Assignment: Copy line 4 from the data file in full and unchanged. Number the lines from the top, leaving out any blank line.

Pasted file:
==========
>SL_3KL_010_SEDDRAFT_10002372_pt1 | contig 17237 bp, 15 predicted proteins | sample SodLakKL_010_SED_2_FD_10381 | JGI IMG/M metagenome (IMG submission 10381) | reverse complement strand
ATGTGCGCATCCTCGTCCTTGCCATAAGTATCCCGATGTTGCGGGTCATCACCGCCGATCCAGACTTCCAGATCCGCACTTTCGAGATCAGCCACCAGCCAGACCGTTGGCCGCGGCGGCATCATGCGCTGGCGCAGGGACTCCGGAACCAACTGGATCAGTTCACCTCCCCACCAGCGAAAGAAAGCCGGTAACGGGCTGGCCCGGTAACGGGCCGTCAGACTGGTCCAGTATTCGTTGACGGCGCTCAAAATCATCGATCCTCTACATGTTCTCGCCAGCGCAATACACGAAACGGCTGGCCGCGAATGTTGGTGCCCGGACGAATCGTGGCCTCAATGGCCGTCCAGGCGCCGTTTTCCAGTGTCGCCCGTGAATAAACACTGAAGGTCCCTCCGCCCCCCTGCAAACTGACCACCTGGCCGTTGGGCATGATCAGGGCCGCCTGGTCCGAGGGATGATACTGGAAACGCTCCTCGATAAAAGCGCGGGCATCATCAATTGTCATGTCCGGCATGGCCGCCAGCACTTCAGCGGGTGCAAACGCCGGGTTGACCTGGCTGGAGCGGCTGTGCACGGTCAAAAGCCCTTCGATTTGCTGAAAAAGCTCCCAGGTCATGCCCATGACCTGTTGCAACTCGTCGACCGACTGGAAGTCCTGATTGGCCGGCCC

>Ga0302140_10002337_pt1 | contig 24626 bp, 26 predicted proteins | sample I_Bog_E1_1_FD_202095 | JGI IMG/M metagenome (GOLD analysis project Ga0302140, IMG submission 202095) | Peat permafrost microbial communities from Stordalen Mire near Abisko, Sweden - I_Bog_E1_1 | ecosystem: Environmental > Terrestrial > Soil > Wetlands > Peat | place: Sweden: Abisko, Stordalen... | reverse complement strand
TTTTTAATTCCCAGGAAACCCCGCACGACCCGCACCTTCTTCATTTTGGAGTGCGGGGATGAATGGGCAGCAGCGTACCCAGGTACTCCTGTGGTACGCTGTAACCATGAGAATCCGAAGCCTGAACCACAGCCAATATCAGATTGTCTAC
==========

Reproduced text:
TTTTTAATTCCCAGGAAACCCCGCACGACCCGCACCTTCTTCATTTTGGAGTGCGGGGATGAATGGGCAGCAGCGTACCCAGGTACTCCTGTGGTACGCTGTAACCATGAGAATCCGAAGCCTGAACCACAGCCAATATCAGATTGTCTAC